Although numerous cellular mechanisms are involved in food intake, many investigations over the past decades have pointed out defects in the methionine metabolic pathway as cause of carcinogenesis. For instance, deficiencies of the main dietary sources of methyl donors, methionine and choline, lead to the formation of liver cancer in rodents. Methionine is an essential amino acid that must be provided by dietary intake of proteins or methyl donors (choline and betaine found in beef, eggs and some vegetables). Assimilated methionine is transformed in S-adenosyl methionine (SAM) which is a key metabolite for polyamine synthesis, e.g. spermidine, and cysteine formation (see the figure on the right). Methionine breakdown products are also recycled back into methionine by homocysteine remethylation and methylthioadenosine (MTA) conversion (see the figure on the right). Vitamins B6, B12, folic acid and choline are essential cofactors for these reactions. SAM is the substrate for methylation reactions catalyzed by DNA, RNA and protein methyltransferases.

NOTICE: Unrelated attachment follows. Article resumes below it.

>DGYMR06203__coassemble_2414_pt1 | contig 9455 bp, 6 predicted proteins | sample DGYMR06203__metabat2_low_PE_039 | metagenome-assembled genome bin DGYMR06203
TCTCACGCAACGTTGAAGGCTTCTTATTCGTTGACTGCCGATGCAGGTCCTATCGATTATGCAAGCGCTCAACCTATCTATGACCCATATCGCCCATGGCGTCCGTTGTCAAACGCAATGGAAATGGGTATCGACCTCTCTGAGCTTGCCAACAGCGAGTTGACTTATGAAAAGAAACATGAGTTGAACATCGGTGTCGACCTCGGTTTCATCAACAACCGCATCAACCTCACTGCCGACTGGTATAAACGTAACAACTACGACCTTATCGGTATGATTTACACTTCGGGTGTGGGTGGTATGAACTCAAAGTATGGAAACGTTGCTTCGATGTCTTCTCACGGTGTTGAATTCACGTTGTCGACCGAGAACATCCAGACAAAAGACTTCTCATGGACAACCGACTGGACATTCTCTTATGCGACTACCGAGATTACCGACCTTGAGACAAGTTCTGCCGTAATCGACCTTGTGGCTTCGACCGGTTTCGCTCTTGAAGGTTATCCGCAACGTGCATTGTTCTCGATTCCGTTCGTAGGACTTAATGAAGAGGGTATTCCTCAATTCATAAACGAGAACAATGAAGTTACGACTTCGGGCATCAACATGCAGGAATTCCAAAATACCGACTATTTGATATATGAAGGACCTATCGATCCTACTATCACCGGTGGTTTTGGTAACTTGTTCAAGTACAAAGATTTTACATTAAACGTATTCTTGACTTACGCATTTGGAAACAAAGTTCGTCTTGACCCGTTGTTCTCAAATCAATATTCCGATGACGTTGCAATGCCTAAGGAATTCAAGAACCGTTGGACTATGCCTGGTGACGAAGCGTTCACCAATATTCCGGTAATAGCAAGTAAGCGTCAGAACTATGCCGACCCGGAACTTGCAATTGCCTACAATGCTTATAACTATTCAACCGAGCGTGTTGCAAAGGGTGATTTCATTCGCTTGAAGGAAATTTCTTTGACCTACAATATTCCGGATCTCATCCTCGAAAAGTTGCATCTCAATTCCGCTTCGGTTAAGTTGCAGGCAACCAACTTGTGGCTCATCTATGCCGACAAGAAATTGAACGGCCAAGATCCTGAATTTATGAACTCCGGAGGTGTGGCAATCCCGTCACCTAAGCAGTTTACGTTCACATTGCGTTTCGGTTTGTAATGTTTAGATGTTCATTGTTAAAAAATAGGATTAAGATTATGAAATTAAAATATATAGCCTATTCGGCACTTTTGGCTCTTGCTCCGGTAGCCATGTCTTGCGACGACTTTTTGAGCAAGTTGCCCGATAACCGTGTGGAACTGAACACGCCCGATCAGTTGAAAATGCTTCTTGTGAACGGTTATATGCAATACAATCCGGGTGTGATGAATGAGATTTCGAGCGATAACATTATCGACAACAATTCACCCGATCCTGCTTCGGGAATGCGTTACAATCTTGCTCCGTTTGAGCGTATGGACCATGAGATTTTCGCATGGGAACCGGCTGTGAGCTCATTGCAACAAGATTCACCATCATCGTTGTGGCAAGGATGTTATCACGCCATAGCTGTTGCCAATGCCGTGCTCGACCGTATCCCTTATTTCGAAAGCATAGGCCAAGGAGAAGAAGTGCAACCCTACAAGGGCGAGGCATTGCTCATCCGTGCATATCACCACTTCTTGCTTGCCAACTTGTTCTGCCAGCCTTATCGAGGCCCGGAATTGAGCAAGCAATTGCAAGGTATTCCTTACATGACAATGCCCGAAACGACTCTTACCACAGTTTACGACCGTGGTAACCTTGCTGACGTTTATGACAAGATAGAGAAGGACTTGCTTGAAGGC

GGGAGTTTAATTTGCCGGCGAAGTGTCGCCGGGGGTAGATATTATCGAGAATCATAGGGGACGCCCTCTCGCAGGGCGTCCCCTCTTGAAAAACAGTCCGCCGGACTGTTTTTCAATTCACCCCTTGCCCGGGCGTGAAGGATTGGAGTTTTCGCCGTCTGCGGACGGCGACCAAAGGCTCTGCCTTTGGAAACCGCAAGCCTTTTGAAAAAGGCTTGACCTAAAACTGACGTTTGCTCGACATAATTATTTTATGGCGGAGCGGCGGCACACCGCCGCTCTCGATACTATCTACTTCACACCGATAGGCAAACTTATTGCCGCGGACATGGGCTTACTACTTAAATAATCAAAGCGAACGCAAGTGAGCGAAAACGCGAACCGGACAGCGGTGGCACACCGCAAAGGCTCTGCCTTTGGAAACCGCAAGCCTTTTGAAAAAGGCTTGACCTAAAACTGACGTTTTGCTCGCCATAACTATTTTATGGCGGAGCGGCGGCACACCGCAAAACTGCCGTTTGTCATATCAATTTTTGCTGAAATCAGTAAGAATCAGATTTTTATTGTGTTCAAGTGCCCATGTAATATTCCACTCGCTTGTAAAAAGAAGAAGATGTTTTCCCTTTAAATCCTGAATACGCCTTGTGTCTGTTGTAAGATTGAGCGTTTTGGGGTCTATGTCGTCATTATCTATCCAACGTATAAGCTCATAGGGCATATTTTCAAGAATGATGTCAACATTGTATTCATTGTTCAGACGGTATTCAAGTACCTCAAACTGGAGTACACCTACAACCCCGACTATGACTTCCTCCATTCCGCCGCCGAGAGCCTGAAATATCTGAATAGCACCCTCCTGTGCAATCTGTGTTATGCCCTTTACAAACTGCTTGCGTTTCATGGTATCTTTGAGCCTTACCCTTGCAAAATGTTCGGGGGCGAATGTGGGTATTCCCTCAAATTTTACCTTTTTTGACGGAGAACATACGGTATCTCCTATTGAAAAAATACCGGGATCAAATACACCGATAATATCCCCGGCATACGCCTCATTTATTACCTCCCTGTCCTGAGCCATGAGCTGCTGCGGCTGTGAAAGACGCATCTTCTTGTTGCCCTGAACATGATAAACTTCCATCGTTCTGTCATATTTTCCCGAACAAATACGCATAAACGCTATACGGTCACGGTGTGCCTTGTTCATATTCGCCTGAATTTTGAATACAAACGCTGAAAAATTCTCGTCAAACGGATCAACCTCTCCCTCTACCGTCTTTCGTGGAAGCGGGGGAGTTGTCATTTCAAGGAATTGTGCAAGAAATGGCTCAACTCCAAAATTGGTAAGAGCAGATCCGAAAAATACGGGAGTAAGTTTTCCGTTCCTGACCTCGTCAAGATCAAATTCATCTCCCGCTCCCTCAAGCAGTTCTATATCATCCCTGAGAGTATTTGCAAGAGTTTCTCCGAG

The products of these reactions are methylated DNA, RNA or proteins and S-adenosylhomocysteine (SAH). SAH has a negative feedback on its own production as an inhibitor of methyltransferase enzymes. Therefore, SAM:SAH ratio directly regulates cellular methylation, whereas levels of vitamins B6, B12, folic acid and choline regulates indirectly the methylation state via the methionine metabolism cycle. A near ubiquitous feature of cancer is a maladaption of the methionine metabolic pathway in response to genetic or environmental conditions resulting in depletion of SAM and/or SAM-dependent methylation. Whether it is deficiency in enzymes such as methylthioadenosine phosphorylase, methionine-dependency of cancer cells, high levels of polyamine synthesis in cancer, or induction of cancer through a diet deprived of extrinsic methyl donors or enhanced in methylation inhibitors, tumor formation is strongly correlated with a decrease in levels of SAM in mice, rats and humans.
According to a 2012 review, the effect of methionine restriction on cancer has yet to be studied directly in humans and "there is still insufficient knowledge to give reliable nutritional advice".
Multiple oncogenic signaling pathways have been involved in the processes of cancer cell invasion and metastasis. Among these signaling pathways, Wnt and Hedgehog signaling pathways are involved in the embryonic development, in the biology of cancer stem cells (CSCs) and in the acquisition of epithelial to mesenchymal transition (EMT).